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The bizarre plan to merge two EFL clubs

In this article, we take a look back at what was a very bizarre plan to merge two EFL clubs, before it went on to fail spectacularly.

Football fans around the country have hit out this year at the now-failed attempt to create a European Super League.

The plan would’ve seen six of the biggest clubs in England playing against some of the biggest clubs in Europe, though it prompted a major backlash as the worst elements of the sport’s corporate greed came to the forefront.

The response from supporters prompted the likes of Manchester City to pull out, which inevitably led to majority of those who initially signed up to then pull out.

Well another moment that caused a backlash from supporters came 38 years ago, when Reading and Oxford United were taking to the streets for their own protest against a truly shocking example of putting money ahead of fans.

Towards the end of the 1982/1983 season, it was announced the millionaire newspaper tycoon Robert Maxwell had bought the club.

Already the owner of Oxford United, Maxwell revealed that he had made a deal with Reading’s owners which would see the two clubs merge.

At the time, these two teams were in the same league as each other, with Oxford finishing fifth and Reading relegated in 21st place.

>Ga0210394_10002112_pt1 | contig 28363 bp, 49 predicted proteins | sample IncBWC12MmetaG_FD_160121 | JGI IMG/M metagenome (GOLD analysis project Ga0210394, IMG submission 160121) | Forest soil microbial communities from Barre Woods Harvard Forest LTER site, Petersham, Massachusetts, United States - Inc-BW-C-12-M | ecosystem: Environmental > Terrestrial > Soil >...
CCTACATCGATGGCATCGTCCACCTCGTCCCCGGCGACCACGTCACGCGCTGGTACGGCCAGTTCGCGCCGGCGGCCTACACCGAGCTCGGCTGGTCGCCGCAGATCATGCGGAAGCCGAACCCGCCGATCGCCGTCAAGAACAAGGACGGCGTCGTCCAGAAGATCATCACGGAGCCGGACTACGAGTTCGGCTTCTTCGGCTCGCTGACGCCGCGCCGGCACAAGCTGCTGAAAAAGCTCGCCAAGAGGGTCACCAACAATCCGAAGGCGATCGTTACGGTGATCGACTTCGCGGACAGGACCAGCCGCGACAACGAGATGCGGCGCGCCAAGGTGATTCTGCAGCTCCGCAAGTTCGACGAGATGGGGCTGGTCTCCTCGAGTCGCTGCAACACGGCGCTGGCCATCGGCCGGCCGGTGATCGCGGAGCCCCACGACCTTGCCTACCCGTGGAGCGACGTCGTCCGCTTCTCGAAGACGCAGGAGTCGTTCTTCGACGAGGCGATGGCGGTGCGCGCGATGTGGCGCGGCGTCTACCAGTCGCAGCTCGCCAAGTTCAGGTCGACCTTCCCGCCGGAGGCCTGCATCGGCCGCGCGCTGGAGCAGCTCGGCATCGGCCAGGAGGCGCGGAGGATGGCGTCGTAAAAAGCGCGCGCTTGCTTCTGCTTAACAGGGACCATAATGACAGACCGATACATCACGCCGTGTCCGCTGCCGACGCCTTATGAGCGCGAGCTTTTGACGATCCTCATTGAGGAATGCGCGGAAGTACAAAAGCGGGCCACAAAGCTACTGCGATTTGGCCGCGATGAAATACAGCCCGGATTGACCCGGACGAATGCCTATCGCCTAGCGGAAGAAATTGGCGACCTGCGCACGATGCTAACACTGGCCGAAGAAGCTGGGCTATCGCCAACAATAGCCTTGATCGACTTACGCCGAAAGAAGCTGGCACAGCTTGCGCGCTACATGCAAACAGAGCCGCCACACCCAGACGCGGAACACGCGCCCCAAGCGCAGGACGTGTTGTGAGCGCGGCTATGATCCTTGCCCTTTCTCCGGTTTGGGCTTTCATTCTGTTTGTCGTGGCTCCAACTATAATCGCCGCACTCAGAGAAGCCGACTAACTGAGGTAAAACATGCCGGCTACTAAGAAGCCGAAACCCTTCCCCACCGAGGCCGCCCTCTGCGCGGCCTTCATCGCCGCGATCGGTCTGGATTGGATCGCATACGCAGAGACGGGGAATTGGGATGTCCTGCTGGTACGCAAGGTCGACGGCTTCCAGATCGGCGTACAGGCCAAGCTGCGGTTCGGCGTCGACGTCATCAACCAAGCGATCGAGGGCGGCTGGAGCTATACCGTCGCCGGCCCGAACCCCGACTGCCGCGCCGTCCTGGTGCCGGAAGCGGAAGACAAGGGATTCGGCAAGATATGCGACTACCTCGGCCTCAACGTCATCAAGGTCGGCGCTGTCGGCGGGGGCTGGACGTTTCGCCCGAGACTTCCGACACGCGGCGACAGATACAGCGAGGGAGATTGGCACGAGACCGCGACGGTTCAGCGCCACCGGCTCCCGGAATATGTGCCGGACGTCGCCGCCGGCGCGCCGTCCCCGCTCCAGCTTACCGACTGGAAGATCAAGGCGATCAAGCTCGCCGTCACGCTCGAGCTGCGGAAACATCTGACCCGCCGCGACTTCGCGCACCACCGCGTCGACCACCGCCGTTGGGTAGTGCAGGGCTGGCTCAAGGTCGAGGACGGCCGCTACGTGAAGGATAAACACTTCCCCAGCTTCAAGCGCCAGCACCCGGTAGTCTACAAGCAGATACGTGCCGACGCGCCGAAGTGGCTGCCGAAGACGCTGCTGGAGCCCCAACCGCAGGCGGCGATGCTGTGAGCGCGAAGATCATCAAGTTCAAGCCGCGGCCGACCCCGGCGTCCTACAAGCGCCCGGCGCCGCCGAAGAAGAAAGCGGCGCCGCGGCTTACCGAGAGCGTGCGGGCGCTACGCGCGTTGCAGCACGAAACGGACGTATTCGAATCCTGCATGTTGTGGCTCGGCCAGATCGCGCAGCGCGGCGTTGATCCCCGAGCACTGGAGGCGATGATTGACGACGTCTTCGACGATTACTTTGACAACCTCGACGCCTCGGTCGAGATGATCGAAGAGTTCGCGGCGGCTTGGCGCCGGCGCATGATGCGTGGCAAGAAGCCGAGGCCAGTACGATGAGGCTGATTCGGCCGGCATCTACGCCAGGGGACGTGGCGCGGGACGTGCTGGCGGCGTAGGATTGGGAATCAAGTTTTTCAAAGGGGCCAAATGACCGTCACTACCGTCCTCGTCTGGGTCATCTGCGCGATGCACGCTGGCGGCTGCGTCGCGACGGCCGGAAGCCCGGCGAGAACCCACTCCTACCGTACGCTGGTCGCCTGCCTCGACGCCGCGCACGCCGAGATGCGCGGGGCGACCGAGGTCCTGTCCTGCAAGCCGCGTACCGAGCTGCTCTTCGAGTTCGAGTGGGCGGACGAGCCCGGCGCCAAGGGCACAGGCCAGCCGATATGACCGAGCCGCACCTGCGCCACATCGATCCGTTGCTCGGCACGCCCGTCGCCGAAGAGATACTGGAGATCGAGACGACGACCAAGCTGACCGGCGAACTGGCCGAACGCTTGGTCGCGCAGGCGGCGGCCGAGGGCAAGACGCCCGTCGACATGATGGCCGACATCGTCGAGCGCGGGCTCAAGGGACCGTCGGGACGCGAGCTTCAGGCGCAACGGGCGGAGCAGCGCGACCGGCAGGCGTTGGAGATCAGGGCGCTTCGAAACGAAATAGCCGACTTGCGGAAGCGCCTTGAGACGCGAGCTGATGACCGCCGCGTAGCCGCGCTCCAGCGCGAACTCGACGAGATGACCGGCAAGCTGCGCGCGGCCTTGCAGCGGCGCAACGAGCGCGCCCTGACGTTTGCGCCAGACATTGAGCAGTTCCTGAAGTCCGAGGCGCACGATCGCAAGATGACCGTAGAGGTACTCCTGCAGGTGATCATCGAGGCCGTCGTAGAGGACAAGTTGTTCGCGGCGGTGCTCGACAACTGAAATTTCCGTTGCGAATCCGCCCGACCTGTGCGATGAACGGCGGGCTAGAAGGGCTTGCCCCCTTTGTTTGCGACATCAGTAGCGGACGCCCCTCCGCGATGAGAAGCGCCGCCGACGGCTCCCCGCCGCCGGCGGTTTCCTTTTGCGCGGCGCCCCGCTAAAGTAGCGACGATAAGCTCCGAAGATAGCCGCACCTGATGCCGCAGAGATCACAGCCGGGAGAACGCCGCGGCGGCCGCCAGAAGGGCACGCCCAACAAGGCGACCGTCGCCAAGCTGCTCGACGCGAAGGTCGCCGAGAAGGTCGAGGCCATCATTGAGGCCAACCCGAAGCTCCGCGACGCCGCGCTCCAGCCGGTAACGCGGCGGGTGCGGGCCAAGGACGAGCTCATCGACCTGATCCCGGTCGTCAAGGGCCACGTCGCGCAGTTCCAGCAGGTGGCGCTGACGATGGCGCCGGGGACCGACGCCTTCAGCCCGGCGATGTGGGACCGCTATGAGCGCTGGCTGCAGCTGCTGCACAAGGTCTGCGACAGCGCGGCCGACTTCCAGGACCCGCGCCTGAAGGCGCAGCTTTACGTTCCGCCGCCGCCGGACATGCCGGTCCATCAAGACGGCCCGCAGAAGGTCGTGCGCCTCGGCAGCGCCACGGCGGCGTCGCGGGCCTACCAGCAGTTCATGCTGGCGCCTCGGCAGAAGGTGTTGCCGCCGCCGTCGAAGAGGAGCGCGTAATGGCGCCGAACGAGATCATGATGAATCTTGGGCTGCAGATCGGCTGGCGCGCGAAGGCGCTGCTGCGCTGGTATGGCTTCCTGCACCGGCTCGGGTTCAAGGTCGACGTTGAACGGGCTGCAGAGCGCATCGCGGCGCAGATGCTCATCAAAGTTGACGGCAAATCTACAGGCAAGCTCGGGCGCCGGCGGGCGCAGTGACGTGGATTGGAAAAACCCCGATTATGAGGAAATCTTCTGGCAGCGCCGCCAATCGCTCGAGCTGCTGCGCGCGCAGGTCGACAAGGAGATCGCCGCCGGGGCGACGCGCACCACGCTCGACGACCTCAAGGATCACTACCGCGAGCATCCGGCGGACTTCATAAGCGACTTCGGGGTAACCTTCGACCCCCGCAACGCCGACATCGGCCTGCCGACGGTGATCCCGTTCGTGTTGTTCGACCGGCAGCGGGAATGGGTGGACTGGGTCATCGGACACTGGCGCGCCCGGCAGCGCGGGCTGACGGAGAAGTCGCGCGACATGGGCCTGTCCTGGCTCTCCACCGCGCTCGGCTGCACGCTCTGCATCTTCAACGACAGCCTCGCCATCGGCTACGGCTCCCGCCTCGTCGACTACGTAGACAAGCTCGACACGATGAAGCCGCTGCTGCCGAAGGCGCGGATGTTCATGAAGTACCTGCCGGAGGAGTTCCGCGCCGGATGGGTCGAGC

The duo were also rivals, and unsurprisingly fans very much opposed the idea of cheering on the other.

What would have been stranger is the team name, with the merged team proposed to be known as “Thames Valley Royals”, combining the region and Reading’s nickname of The Royals – with nothing for Oxford supporters. Ouch.

The team would’ve have played at a new stadium, with one possible location being in Didcot, Oxfordshire, leaving Reading’s Elm Park and Oxford’s The Manor Ground empty and no doubt something for the developers to take advantage of.

Thames Valley Royals proposal - Wikipedia

Photo Credit: Steve Daniels

The plan caused anger from both sets of supporters, with Maxwell claiming that it was the only way either club could survive financially would be by carrying out the merger.

Oxford United fans held a 2,000 person sit in at their ground, and Reading fans organised a series of protest marches.

Maxwell met the protests with his usual tact, saying “nothing short of the end of the Earth” would prevent it from going ahead.

Two local businessmen, Roger Smee and Roy Tranter, took on the Royals’ cause and were able to dispute some of the legalities of the planned takeover.

Tranter launched a legal challenge to the sale of some shares to Maxwell, leading to the majority of Reading’s board resigning and Smee taking over the club, which led to the whole thing falling through.

Then-chairman Frank Waller had hatched the plan with Maxwell, but went on to resign.

Smee’s time as chairman led to the takeover by Sir John Madejski who presided over the club’s most successful period which led to the club spending two seasons in the Premier League, including a 7th place finish.